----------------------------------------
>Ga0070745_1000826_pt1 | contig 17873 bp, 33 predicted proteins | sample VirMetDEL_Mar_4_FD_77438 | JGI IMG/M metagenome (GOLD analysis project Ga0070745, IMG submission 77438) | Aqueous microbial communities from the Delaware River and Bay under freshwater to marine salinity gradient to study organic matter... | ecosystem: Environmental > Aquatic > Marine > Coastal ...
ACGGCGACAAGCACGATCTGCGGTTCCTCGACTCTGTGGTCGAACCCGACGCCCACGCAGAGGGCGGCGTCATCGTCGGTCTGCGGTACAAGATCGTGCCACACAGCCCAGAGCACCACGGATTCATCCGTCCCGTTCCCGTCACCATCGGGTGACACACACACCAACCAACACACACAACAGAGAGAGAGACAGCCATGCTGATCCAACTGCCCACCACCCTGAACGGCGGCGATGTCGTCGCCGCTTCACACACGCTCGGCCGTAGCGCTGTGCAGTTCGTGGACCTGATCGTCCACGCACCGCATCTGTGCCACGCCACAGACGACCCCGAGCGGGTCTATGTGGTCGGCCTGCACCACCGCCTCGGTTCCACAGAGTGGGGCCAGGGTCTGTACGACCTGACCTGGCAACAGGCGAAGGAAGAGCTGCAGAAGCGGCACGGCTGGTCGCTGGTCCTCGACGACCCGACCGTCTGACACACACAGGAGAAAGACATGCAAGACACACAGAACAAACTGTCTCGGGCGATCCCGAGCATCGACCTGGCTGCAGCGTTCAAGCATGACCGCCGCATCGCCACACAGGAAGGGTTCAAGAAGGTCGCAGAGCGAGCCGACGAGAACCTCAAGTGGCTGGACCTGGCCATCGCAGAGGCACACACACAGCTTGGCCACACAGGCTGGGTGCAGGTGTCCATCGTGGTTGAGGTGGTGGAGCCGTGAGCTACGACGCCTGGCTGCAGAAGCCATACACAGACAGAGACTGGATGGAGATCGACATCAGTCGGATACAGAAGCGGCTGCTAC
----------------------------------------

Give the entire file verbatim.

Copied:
>Ga0070745_1000826_pt1 | contig 17873 bp, 33 predicted proteins | sample VirMetDEL_Mar_4_FD_77438 | JGI IMG/M metagenome (GOLD analysis project Ga0070745, IMG submission 77438) | Aqueous microbial communities from the Delaware River and Bay under freshwater to marine salinity gradient to study organic matter... | ecosystem: Environmental > Aquatic > Marine > Coastal ...
ACGGCGACAAGCACGATCTGCGGTTCCTCGACTCTGTGGTCGAACCCGACGCCCACGCAGAGGGCGGCGTCATCGTCGGTCTGCGGTACAAGATCGTGCCACACAGCCCAGAGCACCACGGATTCATCCGTCCCGTTCCCGTCACCATCGGGTGACACACACACCAACCAACACACACAACAGAGAGAGAGACAGCCATGCTGATCCAACTGCCCACCACCCTGAACGGCGGCGATGTCGTCGCCGCTTCACACACGCTCGGCCGTAGCGCTGTGCAGTTCGTGGACCTGATCGTCCACGCACCGCATCTGTGCCACGCCACAGACGACCCCGAGCGGGTCTATGTGGTCGGCCTGCACCACCGCCTCGGTTCCACAGAGTGGGGCCAGGGTCTGTACGACCTGACCTGGCAACAGGCGAAGGAAGAGCTGCAGAAGCGGCACGGCTGGTCGCTGGTCCTCGACGACCCGACCGTCTGACACACACAGGAGAAAGACATGCAAGACACACAGAACAAACTGTCTCGGGCGATCCCGAGCATCGACCTGGCTGCAGCGTTCAAGCATGACCGCCGCATCGCCACACAGGAAGGGTTCAAGAAGGTCGCAGAGCGAGCCGACGAGAACCTCAAGTGGCTGGACCTGGCCATCGCAGAGGCACACACACAGCTTGGCCACACAGGCTGGGTGCAGGTGTCCATCGTGGTTGAGGTGGTGGAGCCGTGAGCTACGACGCCTGGCTGCAGAAGCCATACACAGACAGAGACTGGATGGAGATCGACATCAGTCGGATACAGAAGCGGCTGCTAC